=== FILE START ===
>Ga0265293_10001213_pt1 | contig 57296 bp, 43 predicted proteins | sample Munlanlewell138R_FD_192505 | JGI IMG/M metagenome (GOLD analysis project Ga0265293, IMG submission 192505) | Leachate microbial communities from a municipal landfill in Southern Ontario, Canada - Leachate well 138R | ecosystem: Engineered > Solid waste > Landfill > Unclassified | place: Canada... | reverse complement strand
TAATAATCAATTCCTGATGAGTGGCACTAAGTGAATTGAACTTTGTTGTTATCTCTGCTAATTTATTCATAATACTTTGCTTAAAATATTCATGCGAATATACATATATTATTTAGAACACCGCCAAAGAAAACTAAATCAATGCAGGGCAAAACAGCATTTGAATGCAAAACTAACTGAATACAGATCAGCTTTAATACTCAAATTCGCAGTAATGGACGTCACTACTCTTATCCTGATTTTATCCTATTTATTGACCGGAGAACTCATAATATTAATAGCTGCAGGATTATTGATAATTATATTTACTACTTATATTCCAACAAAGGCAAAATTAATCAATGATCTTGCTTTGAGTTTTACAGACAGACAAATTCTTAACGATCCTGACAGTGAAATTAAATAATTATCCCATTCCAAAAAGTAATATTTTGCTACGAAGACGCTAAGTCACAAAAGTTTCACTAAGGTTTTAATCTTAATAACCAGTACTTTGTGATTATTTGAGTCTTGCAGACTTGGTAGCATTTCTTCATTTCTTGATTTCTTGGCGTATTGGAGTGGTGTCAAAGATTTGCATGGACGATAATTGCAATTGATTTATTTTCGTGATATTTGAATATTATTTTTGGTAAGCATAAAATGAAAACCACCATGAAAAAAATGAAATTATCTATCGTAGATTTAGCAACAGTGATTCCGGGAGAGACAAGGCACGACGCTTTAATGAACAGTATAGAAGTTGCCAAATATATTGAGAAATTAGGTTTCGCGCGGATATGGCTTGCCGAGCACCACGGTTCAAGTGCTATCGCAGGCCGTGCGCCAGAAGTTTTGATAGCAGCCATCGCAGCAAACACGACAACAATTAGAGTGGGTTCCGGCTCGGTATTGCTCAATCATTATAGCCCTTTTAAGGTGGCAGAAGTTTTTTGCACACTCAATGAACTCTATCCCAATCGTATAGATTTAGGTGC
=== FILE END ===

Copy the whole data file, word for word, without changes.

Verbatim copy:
>Ga0265293_10001213_pt1 | contig 57296 bp, 43 predicted proteins | sample Munlanlewell138R_FD_192505 | JGI IMG/M metagenome (GOLD analysis project Ga0265293, IMG submission 192505) | Leachate microbial communities from a municipal landfill in Southern Ontario, Canada - Leachate well 138R | ecosystem: Engineered > Solid waste > Landfill > Unclassified | place: Canada... | reverse complement strand
TAATAATCAATTCCTGATGAGTGGCACTAAGTGAATTGAACTTTGTTGTTATCTCTGCTAATTTATTCATAATACTTTGCTTAAAATATTCATGCGAATATACATATATTATTTAGAACACCGCCAAAGAAAACTAAATCAATGCAGGGCAAAACAGCATTTGAATGCAAAACTAACTGAATACAGATCAGCTTTAATACTCAAATTCGCAGTAATGGACGTCACTACTCTTATCCTGATTTTATCCTATTTATTGACCGGAGAACTCATAATATTAATAGCTGCAGGATTATTGATAATTATATTTACTACTTATATTCCAACAAAGGCAAAATTAATCAATGATCTTGCTTTGAGTTTTACAGACAGACAAATTCTTAACGATCCTGACAGTGAAATTAAATAATTATCCCATTCCAAAAAGTAATATTTTGCTACGAAGACGCTAAGTCACAAAAGTTTCACTAAGGTTTTAATCTTAATAACCAGTACTTTGTGATTATTTGAGTCTTGCAGACTTGGTAGCATTTCTTCATTTCTTGATTTCTTGGCGTATTGGAGTGGTGTCAAAGATTTGCATGGACGATAATTGCAATTGATTTATTTTCGTGATATTTGAATATTATTTTTGGTAAGCATAAAATGAAAACCACCATGAAAAAAATGAAATTATCTATCGTAGATTTAGCAACAGTGATTCCGGGAGAGACAAGGCACGACGCTTTAATGAACAGTATAGAAGTTGCCAAATATATTGAGAAATTAGGTTTCGCGCGGATATGGCTTGCCGAGCACCACGGTTCAAGTGCTATCGCAGGCCGTGCGCCAGAAGTTTTGATAGCAGCCATCGCAGCAAACACGACAACAATTAGAGTGGGTTCCGGCTCGGTATTGCTCAATCATTATAGCCCTTTTAAGGTGGCAGAAGTTTTTTGCACACTCAATGAACTCTATCCCAATCGTATAGATTTAGGTGC